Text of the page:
Ombudsman's criticism gets short shrift
The Development Bureau has openly rejected advice from the Ombudsman in the first such instance in three years after the watchdog criticised the Lands Department for being loose in granting land leases at HK$1 a month.
But the Ombudsman stood its ground, saying it would deal directly with the department, which falls under the bureau.
The watchdog said the department had 'failed to play its role as a gatekeeper' over how special short-term tenants - who were supposed to use the cheap land for government-endorsed, non-profit purposes - actually used their plots.
The Ombudsman also dismissed an assertion by the Lands Department that it had no responsibility to query justifications given by government bureaus or departments for granting the leases.
The Lands Department deals initially with applications, usually from non-government organisations, seeks opinions from relevant government agencies, then approves the leases if they are endorsed.
The Development Bureau said the Ombudsman's suggestions would not be followed. The bureau said it would be a breach of the department's duty to question an approved decision from other administrative units. 'It is inappropriate for the Lands Department, as an agent for land, to go beyond its power on the level of policy support,' it said.
In the investigation report issued yesterday, the Ombudsman said the department and other bureaus or departments involved had 'shifted the responsibility to each other ... when problems arose'.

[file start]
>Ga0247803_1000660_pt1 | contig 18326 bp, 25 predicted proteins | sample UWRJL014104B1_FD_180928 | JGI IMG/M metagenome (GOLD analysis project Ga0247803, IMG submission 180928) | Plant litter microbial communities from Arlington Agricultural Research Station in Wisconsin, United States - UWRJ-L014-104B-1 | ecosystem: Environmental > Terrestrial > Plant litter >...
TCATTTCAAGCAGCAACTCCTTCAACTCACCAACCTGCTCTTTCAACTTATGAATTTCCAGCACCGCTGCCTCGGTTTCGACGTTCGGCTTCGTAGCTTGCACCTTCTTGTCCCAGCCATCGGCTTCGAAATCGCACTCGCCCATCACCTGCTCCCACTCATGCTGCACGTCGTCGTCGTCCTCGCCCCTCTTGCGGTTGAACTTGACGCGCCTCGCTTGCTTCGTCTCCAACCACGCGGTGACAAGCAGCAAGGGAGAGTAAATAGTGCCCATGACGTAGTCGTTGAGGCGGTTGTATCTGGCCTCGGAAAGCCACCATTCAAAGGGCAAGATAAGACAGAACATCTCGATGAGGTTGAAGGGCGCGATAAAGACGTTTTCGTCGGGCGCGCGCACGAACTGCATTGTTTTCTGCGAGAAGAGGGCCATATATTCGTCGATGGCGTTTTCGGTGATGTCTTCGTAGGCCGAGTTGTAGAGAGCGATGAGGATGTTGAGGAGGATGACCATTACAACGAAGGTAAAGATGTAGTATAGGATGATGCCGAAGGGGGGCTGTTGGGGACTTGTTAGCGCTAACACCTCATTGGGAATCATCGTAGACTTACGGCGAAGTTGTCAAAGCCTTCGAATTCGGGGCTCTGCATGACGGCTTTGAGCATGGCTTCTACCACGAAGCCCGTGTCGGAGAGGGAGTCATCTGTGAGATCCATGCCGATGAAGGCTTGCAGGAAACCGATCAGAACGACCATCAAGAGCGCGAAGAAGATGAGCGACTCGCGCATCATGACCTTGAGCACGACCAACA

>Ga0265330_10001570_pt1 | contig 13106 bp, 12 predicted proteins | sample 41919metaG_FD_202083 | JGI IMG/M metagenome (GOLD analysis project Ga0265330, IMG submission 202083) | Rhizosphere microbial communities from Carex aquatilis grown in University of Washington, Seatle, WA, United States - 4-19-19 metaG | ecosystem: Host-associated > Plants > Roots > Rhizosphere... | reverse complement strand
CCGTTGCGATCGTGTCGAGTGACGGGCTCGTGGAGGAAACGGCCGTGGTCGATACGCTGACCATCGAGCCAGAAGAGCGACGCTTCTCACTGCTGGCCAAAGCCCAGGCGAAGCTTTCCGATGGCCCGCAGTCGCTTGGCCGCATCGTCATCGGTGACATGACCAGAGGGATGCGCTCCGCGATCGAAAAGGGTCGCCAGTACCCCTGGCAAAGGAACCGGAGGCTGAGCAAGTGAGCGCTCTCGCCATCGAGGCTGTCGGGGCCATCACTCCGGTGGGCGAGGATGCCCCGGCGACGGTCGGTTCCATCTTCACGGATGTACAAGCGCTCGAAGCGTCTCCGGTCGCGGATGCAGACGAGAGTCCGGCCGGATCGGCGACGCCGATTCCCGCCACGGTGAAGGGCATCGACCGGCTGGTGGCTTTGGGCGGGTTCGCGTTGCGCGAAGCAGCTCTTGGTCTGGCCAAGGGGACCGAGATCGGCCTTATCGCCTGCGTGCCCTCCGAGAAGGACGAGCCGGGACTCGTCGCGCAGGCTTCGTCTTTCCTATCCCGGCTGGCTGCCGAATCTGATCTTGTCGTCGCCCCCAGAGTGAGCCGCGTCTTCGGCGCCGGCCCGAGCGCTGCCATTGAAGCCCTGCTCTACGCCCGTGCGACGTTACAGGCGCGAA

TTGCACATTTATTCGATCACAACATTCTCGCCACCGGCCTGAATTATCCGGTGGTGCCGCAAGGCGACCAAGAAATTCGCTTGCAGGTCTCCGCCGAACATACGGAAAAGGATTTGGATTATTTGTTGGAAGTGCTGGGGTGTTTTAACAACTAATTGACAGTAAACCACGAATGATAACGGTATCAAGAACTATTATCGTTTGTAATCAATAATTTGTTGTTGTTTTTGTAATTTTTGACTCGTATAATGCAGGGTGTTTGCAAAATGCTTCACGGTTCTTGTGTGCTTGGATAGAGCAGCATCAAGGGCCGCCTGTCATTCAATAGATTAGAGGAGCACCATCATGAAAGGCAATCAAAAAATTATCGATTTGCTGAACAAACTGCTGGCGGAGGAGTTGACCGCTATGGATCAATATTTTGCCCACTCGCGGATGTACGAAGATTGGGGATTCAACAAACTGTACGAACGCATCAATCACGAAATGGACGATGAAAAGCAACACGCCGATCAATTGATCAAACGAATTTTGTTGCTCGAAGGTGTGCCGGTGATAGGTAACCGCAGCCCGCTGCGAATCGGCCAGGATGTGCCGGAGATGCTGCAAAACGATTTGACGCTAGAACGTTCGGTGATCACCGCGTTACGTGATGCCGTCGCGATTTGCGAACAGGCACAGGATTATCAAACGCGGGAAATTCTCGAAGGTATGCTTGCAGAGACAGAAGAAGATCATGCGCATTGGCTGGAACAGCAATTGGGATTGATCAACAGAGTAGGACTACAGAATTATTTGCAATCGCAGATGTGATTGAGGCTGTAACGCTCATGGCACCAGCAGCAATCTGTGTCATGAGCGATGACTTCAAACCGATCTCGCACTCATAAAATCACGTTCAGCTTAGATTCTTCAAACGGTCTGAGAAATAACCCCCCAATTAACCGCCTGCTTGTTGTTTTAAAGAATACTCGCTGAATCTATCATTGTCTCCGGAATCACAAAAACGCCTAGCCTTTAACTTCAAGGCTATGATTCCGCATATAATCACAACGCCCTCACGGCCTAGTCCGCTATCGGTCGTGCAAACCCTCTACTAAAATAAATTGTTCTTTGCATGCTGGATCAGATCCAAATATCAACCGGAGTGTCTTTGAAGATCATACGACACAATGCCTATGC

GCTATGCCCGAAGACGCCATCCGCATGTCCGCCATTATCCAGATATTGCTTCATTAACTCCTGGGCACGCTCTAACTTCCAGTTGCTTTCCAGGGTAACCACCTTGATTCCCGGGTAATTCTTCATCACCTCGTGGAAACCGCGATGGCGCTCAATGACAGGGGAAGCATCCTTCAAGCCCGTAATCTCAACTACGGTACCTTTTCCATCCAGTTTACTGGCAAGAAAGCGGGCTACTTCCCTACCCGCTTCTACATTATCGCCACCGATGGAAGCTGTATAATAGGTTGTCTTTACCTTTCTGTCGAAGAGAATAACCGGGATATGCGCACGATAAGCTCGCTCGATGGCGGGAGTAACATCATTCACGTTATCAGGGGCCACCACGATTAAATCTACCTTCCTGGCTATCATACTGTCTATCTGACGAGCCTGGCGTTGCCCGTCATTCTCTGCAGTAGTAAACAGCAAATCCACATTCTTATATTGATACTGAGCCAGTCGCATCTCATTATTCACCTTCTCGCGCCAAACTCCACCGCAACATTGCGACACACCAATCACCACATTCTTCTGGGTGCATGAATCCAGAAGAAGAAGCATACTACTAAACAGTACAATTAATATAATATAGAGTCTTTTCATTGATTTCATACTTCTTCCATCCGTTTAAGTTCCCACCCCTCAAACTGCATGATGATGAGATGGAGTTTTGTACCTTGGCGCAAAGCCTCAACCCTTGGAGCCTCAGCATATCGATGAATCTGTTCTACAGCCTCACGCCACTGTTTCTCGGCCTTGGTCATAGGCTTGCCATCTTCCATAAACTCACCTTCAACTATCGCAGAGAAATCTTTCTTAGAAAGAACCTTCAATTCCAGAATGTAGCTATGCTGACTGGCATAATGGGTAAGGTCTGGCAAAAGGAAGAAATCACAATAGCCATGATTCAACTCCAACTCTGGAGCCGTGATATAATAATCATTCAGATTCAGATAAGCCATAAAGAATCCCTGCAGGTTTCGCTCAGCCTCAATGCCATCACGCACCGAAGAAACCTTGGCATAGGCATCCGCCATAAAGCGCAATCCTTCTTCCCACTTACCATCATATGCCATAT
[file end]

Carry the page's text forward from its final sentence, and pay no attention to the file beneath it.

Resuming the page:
It was the second time recently that the department had come under fire from a government watchdog: in March the Audit Commission said it had been lax in not preventing illegal use of government land.
In all, 570 plots of land have been granted under such tenancies, all for an initial period of a year followed by renewals every three months.
In 1993, a drug-rehabilitation centre, with the support of the Security Bureau's narcotics division, was granted land that was later found to have lain abandoned for 17 years.
In 1999, a school claiming to be non-profit four years earlier had apparently switched to profit-making when it changed its name, but the then education and manpower bureau did nothing about it, the report found. The school finally began to pay a market annual rent of HK$400,000 in 2010.
'In granting short-term tenancies at nominal rent, the government essentially allows the tenants to use the land, a public resource, almost for free,' the Ombudsman said.
It said the Lands Department had no comprehensive mechanism or procedures for the vetting, renewal and monitoring of such tenancies.
A spokeswoman for the Ombudsman said the watchdog would arrange direct liaison with the Lands Department on its suggestions.
Although compliance is not mandatory, the spokeswoman said the Ombudsman had the legal power to communicate with the chief executive over any issues of his concern.
The last time the Ombudsman's advice was openly rejected was in 2009 when the Examination and Assessment Authority expressed 'reservations' to a suggestion that its staff's attitude be reviewed after revelations of faulty marking.
Plots of land granted under peppercorn tenancies, all for an initial period of a year followed by renewals every three months